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Old 08-11-2018, 10:54 PM   #1  
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Default Should I pay off my mortgage early? :D

So paying 4.5% interest the bank is charging me almost the same amount of money for interest than what's going out of the loan.

The main question I have is if I pay the remaining off with my savings, will I get hit for my income taxes at the end of the year that I won't have a mortgage? How much.?
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Old 08-11-2018, 11:08 PM   #2  
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I had to adjust my withholding to account for the loss in itemizing. Sure I could have used my savings in a vehicle paying higher interest/return.

For me it was simple as to why it was more important to not have a mortgage over our heads. I hate my job. Some days a lot more than others. It feels great knowing that if they **** me off enough, I could walk out any day.
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Old 08-12-2018, 12:22 AM   #3  
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Well, it would sure be nice not to have to throw 3k to the bank every year just because they loaned me money. I just don't know how much my income taxes would be affected if the mortgage is gone when I file.
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Old 08-12-2018, 01:54 AM   #4  
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For a definitive answer, you need to pull up last year's taxes and rerun them, removing the number..

For a quick answer, take your adjusted gross income and look up your marginal tax rate. Take the total annual interest and multiply it by that tax rate, and that's the amount of tax you're not paying. Assuming IL has state income tax, do the same thing for the state marginal rate. There are a few assumptions in here, specifically:

- your mortgage is below $750K (or $375K if married filing separately). With $3K of annual interest, that seems likely.
- your income isn't high enough to turn on deduction phaseout (around $250K for single, more for MFJ, less for MFS)
- you have enough additional itemized deductions to exceed the standard deduction amount

Any of those will mean you're not getting the full deduction benefit from your mortgage interest, and thus means that losing it won't cost you as much as the simple calculation above.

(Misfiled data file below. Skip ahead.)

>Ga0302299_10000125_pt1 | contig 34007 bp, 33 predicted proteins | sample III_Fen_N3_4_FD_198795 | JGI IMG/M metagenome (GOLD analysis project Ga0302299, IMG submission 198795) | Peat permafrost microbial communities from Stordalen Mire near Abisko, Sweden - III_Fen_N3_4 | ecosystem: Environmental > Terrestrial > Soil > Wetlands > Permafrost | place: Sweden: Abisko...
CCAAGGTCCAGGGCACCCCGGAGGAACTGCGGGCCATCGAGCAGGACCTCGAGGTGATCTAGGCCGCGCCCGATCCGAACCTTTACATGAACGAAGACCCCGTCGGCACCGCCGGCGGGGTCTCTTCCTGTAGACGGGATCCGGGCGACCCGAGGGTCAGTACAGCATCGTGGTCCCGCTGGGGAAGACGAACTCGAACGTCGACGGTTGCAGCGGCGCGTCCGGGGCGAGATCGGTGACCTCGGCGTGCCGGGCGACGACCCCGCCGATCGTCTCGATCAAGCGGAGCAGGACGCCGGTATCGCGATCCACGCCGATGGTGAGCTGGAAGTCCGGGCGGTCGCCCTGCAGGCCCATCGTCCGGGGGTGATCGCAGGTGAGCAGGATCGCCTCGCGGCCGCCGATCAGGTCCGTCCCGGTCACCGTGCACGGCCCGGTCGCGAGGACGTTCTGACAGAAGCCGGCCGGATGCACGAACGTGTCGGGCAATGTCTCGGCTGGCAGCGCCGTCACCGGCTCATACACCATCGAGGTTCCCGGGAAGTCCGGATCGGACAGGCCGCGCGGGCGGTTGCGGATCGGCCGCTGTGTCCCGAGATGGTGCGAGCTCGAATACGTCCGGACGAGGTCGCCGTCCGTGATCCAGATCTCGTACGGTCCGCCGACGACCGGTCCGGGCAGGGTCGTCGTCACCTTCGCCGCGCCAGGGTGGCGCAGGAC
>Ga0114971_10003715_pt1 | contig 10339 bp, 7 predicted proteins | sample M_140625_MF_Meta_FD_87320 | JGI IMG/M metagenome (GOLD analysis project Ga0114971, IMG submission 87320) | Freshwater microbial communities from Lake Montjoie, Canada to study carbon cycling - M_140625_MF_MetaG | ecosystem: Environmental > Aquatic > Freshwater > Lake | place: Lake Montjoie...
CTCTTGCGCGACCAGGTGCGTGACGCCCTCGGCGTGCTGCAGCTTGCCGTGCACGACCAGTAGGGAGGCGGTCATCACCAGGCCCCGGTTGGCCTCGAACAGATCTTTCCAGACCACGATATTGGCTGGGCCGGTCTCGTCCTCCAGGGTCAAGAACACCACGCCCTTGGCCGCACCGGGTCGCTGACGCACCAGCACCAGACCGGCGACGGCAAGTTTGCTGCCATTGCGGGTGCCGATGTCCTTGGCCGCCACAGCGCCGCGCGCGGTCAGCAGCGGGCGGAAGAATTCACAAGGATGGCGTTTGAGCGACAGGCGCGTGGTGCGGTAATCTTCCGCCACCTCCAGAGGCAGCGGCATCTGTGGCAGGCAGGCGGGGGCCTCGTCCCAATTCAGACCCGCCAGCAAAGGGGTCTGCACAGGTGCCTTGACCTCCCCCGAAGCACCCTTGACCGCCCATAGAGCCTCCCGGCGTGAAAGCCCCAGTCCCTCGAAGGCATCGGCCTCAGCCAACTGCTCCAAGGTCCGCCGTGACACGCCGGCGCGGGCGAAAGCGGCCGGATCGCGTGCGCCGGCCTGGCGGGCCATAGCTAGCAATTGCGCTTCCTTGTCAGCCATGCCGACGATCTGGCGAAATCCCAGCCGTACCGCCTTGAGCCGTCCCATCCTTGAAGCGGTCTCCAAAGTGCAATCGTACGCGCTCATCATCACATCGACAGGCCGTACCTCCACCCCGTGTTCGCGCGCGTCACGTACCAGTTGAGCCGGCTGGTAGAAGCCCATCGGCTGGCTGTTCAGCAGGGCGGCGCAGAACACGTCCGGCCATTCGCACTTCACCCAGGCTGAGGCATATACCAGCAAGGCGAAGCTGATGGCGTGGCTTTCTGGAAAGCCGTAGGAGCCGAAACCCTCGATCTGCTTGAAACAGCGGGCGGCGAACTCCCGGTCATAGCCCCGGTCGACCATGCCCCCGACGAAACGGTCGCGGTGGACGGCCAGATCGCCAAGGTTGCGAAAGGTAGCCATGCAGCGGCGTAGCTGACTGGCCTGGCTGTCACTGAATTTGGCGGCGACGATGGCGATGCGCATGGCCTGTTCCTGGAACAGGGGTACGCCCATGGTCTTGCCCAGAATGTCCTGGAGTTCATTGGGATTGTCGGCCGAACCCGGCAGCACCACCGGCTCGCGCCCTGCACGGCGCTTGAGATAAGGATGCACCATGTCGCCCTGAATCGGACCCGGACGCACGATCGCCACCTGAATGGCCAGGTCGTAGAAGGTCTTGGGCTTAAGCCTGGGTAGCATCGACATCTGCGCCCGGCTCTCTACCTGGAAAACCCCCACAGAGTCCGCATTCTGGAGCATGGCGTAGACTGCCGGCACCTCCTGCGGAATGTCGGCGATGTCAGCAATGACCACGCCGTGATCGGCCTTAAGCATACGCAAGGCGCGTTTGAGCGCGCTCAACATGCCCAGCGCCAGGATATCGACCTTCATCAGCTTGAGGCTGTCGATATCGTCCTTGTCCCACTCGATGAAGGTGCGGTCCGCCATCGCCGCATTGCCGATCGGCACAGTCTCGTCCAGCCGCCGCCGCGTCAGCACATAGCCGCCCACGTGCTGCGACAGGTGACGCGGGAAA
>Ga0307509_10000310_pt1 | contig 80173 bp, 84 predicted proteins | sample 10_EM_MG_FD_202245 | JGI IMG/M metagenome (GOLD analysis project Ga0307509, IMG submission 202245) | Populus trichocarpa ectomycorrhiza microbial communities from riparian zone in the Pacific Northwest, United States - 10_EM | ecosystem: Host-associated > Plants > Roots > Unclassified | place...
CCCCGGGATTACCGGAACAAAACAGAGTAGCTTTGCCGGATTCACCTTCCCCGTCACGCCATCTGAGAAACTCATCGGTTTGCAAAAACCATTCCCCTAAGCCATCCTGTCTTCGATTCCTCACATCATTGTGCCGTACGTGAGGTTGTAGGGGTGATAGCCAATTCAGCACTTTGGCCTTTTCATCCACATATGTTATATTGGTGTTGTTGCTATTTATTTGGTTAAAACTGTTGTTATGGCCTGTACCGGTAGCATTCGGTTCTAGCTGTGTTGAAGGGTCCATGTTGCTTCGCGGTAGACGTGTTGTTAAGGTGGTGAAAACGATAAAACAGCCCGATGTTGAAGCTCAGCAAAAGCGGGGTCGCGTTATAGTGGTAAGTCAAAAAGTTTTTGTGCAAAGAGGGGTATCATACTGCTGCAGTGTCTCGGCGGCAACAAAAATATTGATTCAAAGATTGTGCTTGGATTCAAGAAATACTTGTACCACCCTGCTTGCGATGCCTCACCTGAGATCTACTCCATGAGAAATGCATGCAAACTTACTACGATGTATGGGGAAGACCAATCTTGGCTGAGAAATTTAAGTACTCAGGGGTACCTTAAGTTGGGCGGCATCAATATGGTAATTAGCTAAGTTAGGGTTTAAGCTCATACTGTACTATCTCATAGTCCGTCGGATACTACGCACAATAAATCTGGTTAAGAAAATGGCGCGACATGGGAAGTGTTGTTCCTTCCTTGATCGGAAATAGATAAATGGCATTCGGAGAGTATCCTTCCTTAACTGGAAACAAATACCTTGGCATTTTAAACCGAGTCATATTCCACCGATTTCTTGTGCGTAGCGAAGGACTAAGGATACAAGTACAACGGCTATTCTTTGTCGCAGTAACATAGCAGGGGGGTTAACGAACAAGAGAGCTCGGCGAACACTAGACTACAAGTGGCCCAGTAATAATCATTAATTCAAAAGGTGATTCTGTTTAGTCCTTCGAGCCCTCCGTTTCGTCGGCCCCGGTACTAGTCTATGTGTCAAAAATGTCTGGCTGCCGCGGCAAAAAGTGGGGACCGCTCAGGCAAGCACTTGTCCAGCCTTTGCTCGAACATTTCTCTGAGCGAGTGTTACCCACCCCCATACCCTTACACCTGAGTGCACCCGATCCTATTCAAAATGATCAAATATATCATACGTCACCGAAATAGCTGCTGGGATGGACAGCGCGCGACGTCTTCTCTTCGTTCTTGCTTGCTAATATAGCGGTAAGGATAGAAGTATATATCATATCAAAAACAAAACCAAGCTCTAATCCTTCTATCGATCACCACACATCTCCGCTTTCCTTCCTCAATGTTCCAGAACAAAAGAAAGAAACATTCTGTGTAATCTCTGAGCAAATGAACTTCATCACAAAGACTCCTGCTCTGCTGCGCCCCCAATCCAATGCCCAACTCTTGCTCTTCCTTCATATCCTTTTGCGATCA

I'm sure there are a zillion other exceptions that could change it, but these should be the most likely ones.

Standard disclaimer here, I'm not a CPA or a tax attorney or anything like that, so this opinion is worth what you paid for it.

--Ian
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Old 08-12-2018, 07:32 AM   #5  
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The mortgage interest deduction is usually worthless. You don't get back 70 to 80% of the interest you pay. Your deduction is a small fraction of what you waste in paying interest. If your savings is actually in a savings account you are likely making less than 1% interest anyway and it would better serve you saving you the four and a half percent.

You've done a good job saving money and I believe that you will do a good job saving money again. Don't leave yourself without some emergency money for a replacement air conditioner, plumbing, or roof.

If your money is in actual retirement accounts (401k,IRA), then don't touch it. It will not be worth interest and penalties to withdraw it.
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Old 08-12-2018, 08:49 AM   #6  
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The mortgage interest deduction is usually worthless. You don't get back 70 to 80% of the interest you pay. Your deduction is a small fraction of what you waste in paying interest. If your savings is actually in a savings account you are likely making less than 1% interest anyway and it would better serve you saving you the four and a half percent.

You've done a good job saving money and I believe that you will do a good job saving money again. Don't leave yourself without some emergency money for a replacement air conditioner, plumbing, or roof.